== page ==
Women-directed horror films are finally getting the (blood) red-carpet treatment! The Viscera Film Festival, showcasing women-made horror shorts, is this Saturday, July 17th in Los Angeles. The film festival came about through the team-up of Shannon Lark, who started the Chainsaw Mafia to encourage independent filmmakers to produce (and whose email signature reads, "Never forget, if a woman can go through the process of pushing out a baby, she can make a horror film!") and Heidi Martinuzzi, a film journalist and director, and founder of Pretty-Scary.net which covered women in horror films (behind and in front of the camera). Besides the film festival, Martinuzzi and Lark are combining powers (well, websites) to make Fangirltastic.com (still under construction) to keep the spirit of Viscera alive all year-round. I asked Lark and Martinuzzi about the festival and how feminism and horror overlap.
Like many feminist blog readers and pop-culture junkies, Kelsey and I have been following the hype on Jennifer's Body , starring Megan Fox as a cheerleader-turned-flesh-eating-demon and Amanda Seyfried as her loyal but mousier (Hollywood mousier) BFF, since we watched the preview way back in July. We finally got a chance to see it this Monday, and while hate is a strong word, there was one too many WTF? moments ("867-5309"?!) for us to get a feminist buzz off this flick (especially after being surprisingly touched by Whip It preview). So like the vlogging pioneers we strive to be (did you know we have a video page?) we sat down moments after the credits rolled to give our impressions, which include a primer on Diablo Cody's latest vernacular additions (:30), why we were disappointed (1:13), and of course its redeeming qualities (What? Unlike some people--JENNIFER!--we're not all filled with black bile and bloodlust. 4:19)! Check 'er out and share your own spoiler-filled thoughts on the movie! Transcript after the jump.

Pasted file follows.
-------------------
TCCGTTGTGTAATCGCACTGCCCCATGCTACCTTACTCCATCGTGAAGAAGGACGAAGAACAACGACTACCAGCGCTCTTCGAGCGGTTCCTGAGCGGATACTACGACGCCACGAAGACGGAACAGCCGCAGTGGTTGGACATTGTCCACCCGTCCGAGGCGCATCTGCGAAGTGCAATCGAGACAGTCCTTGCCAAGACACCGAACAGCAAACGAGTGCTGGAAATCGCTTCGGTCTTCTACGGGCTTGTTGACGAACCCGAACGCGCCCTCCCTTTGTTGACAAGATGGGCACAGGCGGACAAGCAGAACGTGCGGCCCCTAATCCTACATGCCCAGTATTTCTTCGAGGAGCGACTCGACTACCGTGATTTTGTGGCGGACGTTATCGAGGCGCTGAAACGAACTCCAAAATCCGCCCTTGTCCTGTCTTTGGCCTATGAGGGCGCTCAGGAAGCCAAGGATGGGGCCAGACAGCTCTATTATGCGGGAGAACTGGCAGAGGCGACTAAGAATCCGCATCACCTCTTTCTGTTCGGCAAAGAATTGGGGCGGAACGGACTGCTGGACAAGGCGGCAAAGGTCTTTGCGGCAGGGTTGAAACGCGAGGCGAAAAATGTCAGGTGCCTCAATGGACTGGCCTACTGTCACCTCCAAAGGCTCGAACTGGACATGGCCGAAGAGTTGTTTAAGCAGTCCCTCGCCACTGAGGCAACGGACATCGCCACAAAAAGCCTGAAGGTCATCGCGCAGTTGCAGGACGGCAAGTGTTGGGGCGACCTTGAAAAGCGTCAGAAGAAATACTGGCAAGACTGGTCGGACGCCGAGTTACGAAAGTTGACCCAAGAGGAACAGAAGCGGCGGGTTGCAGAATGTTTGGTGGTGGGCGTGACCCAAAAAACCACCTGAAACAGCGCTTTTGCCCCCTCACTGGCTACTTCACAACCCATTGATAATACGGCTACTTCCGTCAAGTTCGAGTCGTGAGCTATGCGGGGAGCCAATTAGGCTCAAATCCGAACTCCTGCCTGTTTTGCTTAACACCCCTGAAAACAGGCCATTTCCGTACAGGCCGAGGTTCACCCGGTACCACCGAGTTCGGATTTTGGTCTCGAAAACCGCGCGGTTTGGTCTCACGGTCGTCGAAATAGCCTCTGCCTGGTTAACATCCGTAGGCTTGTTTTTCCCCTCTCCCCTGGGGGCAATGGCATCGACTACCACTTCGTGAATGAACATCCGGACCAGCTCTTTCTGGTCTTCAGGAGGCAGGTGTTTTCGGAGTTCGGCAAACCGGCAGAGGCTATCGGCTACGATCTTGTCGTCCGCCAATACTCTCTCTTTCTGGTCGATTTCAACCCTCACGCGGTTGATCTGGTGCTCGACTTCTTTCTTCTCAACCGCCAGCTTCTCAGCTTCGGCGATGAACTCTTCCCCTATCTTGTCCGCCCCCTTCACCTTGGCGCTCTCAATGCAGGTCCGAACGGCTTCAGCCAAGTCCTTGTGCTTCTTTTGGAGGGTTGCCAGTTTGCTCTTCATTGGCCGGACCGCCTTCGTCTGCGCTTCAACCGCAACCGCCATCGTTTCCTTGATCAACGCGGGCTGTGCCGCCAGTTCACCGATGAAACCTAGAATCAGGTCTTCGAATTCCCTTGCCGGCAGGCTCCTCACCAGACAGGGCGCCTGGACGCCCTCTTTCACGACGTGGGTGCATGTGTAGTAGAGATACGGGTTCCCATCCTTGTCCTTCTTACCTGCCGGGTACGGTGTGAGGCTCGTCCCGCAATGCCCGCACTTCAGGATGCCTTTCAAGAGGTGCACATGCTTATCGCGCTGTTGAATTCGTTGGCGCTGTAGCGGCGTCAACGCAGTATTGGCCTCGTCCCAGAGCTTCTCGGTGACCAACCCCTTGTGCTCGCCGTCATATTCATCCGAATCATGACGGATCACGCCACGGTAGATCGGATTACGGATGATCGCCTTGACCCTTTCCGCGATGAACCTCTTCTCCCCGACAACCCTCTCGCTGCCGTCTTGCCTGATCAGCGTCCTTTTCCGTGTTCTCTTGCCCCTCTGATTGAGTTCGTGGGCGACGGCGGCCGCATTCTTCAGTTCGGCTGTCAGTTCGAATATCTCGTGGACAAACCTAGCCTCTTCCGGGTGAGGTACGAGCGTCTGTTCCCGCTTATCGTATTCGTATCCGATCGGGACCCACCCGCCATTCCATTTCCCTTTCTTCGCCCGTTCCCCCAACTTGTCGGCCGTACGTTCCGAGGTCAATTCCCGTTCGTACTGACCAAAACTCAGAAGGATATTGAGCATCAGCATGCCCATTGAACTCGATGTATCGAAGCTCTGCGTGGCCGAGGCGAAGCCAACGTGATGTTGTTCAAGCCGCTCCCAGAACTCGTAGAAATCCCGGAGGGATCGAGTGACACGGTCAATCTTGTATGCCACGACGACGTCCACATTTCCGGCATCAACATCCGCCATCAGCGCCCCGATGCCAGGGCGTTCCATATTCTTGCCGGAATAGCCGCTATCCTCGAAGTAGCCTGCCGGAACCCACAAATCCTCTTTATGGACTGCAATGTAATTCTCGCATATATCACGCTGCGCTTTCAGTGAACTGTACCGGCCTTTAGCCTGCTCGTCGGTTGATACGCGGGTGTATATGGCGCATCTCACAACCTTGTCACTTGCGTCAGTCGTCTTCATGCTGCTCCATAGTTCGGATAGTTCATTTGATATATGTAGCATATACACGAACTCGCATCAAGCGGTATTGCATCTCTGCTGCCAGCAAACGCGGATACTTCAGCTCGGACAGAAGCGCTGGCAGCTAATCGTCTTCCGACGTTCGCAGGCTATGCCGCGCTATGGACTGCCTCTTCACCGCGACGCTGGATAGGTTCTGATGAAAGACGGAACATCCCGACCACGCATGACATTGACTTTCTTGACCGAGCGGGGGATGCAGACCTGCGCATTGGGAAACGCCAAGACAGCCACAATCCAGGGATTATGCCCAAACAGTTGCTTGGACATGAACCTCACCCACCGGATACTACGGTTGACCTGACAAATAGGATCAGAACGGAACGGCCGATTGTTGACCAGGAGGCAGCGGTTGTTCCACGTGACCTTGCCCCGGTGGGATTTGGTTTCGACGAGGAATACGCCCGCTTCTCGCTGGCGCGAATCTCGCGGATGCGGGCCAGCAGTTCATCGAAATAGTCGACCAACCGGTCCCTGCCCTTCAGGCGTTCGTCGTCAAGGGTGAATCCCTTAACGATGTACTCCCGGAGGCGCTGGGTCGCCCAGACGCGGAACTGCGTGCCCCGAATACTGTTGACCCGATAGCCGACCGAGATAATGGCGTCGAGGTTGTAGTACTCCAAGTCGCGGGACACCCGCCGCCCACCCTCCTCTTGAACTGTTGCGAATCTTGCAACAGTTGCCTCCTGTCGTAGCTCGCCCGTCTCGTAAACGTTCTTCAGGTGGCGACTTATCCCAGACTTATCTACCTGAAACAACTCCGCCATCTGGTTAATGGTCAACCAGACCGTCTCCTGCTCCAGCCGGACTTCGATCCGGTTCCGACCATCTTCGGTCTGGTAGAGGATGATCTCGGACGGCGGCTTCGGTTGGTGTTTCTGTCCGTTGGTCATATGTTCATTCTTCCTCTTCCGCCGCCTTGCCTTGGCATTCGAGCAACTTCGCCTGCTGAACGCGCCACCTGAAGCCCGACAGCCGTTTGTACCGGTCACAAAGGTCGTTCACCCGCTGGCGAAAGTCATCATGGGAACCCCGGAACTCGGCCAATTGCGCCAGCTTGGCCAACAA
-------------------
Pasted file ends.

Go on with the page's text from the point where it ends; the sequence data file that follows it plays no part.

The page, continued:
As a big horror fan, I've been excited to see what My Bloody Valentine 3D would do for the genre, which trades primarily on thrills and spectacle. But even if I wasn't into horror, the film would be worth taking note of because it's one of the first contemporary films shot in 3D that is not a family picture (and not animated, at that). The film's success will no doubt be a benchmark for studios considering shooting other films in 3D. So I'm disappointed to report that, while the film is something of a technological marvel, its (mis)treatment of its female characters is nothing to be excited about.